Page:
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From "Todd Lipcon (JIRA)" <j...@apache.org>
Subject [jira] Commented: (HDFS-915) Hung DN stalls write pipeline for far longer than its timeout
Date Thu, 18 Feb 2010 01:41:28 GMT

    [ https://issues.apache.org/jira/browse/HDFS-915?page=com.atlassian.jira.plugin.system.issuetabpanels:comment-tabpanel&focusedCommentId=12835087#action_12835087

Todd Lipcon commented on HDFS-915:

bq. This was important because the client had to correctly detect which datanode in the pipeline
was dead. I am unable to recollect that scenario as of now

I think these issues were identified and fixed by HDFS-793 and HDFS-101, no?

bq. But the better way to solve this issue (as done in trunk) is for the client to send a
ping message periodically

I agree - the pipeline heartbeats should ideally originate from the clients. In the current
implementation, they originate from the last node in the pipeline, though, so at least we
are detecting that each ResponseProcessor is alive. Since DataStreamer will interrupt ResponseProcessor
in the case of an error, we're also indirectly verifying the DataStreamers are alive. So while
end-to-end heartbeat would be a little better, the current mechanism should also work.

If the heartbeat doesn't arrive on a node in the pipeline, its reader times out. This causes
an IOException which makes the ResponseProcessor shut down. But it's not interrupting the
DataStreamer - instead we have to wait the much longer write timeout.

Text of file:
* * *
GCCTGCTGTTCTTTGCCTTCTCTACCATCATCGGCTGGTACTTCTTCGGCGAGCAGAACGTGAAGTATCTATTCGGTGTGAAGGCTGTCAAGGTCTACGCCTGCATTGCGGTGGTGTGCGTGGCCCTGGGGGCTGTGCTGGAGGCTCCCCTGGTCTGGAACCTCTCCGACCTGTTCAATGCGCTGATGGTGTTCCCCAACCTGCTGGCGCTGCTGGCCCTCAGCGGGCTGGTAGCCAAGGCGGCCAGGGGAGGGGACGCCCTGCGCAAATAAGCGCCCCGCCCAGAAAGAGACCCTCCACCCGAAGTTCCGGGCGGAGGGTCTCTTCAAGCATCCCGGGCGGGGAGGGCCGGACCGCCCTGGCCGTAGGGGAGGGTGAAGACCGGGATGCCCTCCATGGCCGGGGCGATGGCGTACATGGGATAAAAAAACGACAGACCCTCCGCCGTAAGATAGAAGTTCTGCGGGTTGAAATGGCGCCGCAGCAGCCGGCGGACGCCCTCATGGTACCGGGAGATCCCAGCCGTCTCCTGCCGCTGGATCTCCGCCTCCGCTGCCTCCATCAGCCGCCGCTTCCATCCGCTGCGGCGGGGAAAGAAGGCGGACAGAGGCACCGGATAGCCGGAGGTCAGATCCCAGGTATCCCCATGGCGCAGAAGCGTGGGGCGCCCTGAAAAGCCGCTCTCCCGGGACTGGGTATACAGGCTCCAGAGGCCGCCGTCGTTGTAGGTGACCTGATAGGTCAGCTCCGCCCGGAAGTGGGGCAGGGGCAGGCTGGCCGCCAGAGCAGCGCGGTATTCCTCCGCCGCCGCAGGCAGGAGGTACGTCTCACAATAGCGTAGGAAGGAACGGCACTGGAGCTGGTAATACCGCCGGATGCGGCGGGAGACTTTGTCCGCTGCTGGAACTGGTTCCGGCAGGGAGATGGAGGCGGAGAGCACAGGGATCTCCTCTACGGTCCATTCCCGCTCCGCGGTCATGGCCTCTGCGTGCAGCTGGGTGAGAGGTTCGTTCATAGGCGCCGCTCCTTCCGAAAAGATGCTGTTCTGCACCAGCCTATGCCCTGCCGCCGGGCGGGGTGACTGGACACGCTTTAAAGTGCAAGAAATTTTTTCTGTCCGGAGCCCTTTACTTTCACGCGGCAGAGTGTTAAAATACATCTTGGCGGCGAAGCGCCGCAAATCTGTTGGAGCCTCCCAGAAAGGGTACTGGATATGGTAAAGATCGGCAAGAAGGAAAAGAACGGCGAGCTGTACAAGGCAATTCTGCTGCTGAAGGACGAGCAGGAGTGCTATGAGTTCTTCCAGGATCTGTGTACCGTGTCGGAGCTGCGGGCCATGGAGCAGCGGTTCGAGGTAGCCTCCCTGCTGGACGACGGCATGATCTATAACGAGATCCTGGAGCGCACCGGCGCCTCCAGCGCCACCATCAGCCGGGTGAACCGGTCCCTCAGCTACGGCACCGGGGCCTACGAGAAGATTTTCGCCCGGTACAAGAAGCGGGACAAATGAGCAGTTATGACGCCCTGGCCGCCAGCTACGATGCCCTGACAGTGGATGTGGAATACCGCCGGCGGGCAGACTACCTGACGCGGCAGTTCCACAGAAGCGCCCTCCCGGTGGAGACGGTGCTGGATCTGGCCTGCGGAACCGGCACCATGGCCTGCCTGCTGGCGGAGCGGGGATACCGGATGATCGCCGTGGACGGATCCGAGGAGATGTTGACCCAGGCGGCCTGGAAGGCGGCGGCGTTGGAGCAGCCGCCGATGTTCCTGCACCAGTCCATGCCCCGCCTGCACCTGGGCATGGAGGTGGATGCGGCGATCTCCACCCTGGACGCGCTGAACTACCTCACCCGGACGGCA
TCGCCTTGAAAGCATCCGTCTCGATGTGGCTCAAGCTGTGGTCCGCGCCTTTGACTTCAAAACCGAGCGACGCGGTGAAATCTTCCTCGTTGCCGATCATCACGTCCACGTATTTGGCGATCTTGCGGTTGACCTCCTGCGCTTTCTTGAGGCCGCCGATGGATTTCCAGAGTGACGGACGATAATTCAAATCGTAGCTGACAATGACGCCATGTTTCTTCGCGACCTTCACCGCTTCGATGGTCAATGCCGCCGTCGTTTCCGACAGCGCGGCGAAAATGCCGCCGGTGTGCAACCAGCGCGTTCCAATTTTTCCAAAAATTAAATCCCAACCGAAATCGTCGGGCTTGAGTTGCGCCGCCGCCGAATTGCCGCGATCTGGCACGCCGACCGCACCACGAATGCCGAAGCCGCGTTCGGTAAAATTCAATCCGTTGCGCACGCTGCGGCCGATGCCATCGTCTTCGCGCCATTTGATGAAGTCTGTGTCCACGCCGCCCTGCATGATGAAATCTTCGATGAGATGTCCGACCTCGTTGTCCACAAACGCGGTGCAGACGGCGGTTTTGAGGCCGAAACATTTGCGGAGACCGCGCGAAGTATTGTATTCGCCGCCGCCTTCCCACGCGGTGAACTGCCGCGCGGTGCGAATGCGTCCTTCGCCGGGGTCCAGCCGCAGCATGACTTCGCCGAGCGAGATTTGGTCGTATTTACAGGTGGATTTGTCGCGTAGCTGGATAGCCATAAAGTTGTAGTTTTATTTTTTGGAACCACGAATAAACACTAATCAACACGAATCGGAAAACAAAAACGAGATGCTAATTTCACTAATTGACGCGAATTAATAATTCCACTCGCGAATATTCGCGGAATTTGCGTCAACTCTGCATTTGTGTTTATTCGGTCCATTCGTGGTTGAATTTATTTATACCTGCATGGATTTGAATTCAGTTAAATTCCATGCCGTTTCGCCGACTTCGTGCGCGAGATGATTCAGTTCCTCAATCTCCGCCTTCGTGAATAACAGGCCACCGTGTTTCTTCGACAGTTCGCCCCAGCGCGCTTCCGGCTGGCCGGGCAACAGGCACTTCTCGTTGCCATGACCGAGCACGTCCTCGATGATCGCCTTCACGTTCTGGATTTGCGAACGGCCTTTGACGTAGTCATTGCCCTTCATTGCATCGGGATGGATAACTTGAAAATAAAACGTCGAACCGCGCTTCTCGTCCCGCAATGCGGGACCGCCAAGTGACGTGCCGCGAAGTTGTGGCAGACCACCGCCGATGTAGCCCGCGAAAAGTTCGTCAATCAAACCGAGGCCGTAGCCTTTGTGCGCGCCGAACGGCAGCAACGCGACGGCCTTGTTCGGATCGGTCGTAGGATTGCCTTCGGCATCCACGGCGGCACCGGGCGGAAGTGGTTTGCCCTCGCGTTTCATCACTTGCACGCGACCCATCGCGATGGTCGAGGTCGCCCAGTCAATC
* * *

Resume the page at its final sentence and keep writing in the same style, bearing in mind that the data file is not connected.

> Hung DN stalls write pipeline for far longer than its timeout
> -------------------------------------------------------------
>                 Key: HDFS-915
>                 URL: https://issues.apache.org/jira/browse/HDFS-915
>             Project: Hadoop HDFS
>          Issue Type: Bug
>          Components: hdfs client
>    Affects Versions: 0.20.1
>            Reporter: Todd Lipcon
>            Assignee: Todd Lipcon
>         Attachments: local-dn.log
> After running kill -STOP on the datanode in the middle of a write pipeline, the client
takes far longer to recover than it should. The ResponseProcessor times out in the correct
interval, but doesn't interrupt the DataStreamer, which appears to not be subject to the same
timeout. The client only recovers once the OS actually declares the TCP stream dead, which
can take a very long time.
> I've experienced this on 0.20.1, haven't tried it yet on trunk or 0.21.

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